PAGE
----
Dealing With Extreme Emotions, Part-II, Anger, Hatred and Rage


Saturday, 26 February 2022 15:23
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Do you find it difficult to deal with angry, hateful or enraged people?  Do you find it difficult to deal with your own anger, hatred or rage?  If so, maybe this pearl can help you to calm that anger, hatred or rage.
 
Welcome again to this five-part series about dealing with emotionally distraught people.  Part-II will deal with calming angry or enraged people.  Emotional anger and rational hate/rage are the most difficult emotions to deal with because it is so confrontational and scary, but it can be done since the angry/hateful/enraged person actually wants to get past it and move on.  This pearl is especially helpful if you or your mate is a genetically strong angry director and a weak relator.
 
What Causes Anger, Hatred and Rage?
 
The right amygdala stores our anger memories.  Sensory input triggers these anger memories (in 50 ms) along with sensory memories in the sensory cortex (in 100 ms)—these sensory memories also trigger related director memories in the right frontal cortex.  When anger is triggered, the amygdala wipes the pre-frontal cortex (PFC) clear of what it is presently dealing with and scans those sensorially triggered director memories to find the reason for the anger (in 500 ms).  If not found, new sensory input will re-trigger the amygdala's anger and other director memories to sort it out.  Or if an extreme confrontation/attack the amygdala will continuously re-trigger that anger and wipe the PFC every 50 ms before any rational memories can sort it out.  And if not firing too quickly, that anger can be rationally re-triggered by related director memories (in >500 ms), elevating it to hatred or rage and possibly to physical/verbal attack. A hint; if that angry person emits strong negative energy (“negative vibes”) the anger has already elevated.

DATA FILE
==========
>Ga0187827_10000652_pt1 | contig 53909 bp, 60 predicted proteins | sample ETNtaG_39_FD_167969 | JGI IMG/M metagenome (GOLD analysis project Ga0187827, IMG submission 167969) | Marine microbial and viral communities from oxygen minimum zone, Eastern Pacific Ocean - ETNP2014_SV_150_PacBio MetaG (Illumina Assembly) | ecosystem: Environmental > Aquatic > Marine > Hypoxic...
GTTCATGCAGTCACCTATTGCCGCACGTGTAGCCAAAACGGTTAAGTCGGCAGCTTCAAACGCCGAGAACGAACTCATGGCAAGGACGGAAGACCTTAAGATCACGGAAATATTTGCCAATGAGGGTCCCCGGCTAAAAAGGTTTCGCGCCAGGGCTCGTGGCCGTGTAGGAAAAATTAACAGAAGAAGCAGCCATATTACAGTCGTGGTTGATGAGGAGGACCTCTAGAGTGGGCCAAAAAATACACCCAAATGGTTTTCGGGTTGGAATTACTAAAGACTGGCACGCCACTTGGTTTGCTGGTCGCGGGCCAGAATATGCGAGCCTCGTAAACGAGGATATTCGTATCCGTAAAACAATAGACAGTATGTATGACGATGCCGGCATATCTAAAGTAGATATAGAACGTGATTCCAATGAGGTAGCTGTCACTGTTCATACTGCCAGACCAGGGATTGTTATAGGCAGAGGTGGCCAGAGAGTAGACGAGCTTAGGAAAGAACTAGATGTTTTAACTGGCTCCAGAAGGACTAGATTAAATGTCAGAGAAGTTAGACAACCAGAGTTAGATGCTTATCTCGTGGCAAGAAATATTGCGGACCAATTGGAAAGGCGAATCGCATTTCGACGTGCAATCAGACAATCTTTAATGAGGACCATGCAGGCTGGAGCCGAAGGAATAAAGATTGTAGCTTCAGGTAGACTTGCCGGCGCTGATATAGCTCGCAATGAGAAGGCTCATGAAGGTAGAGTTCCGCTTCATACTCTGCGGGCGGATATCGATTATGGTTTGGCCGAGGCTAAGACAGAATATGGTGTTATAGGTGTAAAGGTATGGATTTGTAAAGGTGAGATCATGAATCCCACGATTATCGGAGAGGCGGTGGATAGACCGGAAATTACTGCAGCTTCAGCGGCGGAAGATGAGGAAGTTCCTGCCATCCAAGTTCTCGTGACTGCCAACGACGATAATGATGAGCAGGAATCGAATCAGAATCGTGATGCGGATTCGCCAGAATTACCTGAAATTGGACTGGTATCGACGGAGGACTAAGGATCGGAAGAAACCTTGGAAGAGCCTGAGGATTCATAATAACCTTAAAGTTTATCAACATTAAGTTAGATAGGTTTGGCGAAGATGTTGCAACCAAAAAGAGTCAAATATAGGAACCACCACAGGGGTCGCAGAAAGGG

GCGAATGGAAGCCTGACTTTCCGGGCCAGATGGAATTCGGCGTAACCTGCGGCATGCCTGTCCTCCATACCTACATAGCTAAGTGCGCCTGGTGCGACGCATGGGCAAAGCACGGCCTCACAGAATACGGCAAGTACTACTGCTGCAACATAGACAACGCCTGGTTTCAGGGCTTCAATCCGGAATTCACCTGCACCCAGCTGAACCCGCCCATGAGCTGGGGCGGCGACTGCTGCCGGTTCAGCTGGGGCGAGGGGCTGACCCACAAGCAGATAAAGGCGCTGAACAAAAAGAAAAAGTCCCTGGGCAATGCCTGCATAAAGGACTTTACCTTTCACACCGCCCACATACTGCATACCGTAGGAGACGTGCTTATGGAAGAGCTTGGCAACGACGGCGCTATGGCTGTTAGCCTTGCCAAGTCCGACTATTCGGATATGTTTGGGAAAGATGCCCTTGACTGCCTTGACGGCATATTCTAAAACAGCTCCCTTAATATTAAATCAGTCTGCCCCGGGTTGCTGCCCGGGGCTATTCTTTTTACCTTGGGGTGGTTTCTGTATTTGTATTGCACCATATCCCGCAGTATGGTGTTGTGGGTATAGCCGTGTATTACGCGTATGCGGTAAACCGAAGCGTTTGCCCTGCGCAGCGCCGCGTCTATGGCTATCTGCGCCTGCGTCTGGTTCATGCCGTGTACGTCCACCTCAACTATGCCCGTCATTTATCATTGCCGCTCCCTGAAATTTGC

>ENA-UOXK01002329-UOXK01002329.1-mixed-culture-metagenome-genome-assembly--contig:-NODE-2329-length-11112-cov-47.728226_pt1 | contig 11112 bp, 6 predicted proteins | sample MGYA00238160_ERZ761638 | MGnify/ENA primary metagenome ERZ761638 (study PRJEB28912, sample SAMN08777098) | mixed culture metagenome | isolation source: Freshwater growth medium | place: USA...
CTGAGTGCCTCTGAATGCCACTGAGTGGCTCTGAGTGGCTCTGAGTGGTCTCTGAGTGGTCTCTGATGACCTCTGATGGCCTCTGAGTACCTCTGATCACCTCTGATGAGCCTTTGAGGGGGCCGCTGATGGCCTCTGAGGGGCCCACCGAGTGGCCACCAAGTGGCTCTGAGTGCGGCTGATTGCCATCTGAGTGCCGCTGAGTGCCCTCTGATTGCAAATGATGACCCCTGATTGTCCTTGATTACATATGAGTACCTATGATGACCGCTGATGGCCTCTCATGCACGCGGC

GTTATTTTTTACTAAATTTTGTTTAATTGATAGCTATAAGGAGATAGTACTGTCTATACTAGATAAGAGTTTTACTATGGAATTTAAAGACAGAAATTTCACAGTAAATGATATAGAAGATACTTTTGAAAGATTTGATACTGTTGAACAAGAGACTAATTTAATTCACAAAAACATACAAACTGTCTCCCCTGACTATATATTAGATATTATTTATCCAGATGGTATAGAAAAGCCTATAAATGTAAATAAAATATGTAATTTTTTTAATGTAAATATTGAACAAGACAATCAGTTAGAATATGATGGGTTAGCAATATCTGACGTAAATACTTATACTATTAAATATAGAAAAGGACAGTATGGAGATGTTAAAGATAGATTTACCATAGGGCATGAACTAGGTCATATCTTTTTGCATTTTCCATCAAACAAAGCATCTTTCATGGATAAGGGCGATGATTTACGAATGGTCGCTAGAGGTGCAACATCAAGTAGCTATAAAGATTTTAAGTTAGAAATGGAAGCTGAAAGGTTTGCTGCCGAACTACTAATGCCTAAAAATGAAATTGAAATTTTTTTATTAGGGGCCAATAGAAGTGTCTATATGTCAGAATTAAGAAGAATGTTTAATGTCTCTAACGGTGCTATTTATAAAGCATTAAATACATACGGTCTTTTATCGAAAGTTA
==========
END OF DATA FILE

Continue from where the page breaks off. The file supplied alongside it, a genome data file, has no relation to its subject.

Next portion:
The director style is a rational program in the right frontal cortex whose purpose is: "to deal with possible confrontation/annoyance".  The evolutionary purpose of anger is: "to alert us to confrontation/annoyance" and in strong angry/directors those anger memories are very sensitive to any form of confrontation or annoyance.  This is the fight part of our “fight or flight” reaction and why angry people confront others.  Emotional anger can elevate to rational hatred or rage when re-triggered by unresolved director memories that are difficult to get past.  But, no matter what triggers the anger/hatred/rage, that person needs to calm down.
 
When angry, we only use the director style’s rational memories, which are governed by the following director motivations:
1)  Only my Opinions matter.
2)  Only my Needs matter.
3)  Only my Decisions matter.
 
It’s not easy to calm a person that is driven by these self-serving motivations, especially in a world divided by fear and hatred.  When the angry person is a genetically strong director (which is typically the case) there are many director memories to support/elevate that anger to rage, making it difficult to calm them down.  If the angry person is a genetically weak director there are fewer director memories controlled by these motivations to support/elevate that anger, making it easier to quell—especially if that person is a strong relator with totally opposite motivations.  And yes, strong relators do become angry/enraged, especially when something threatens their loved ones.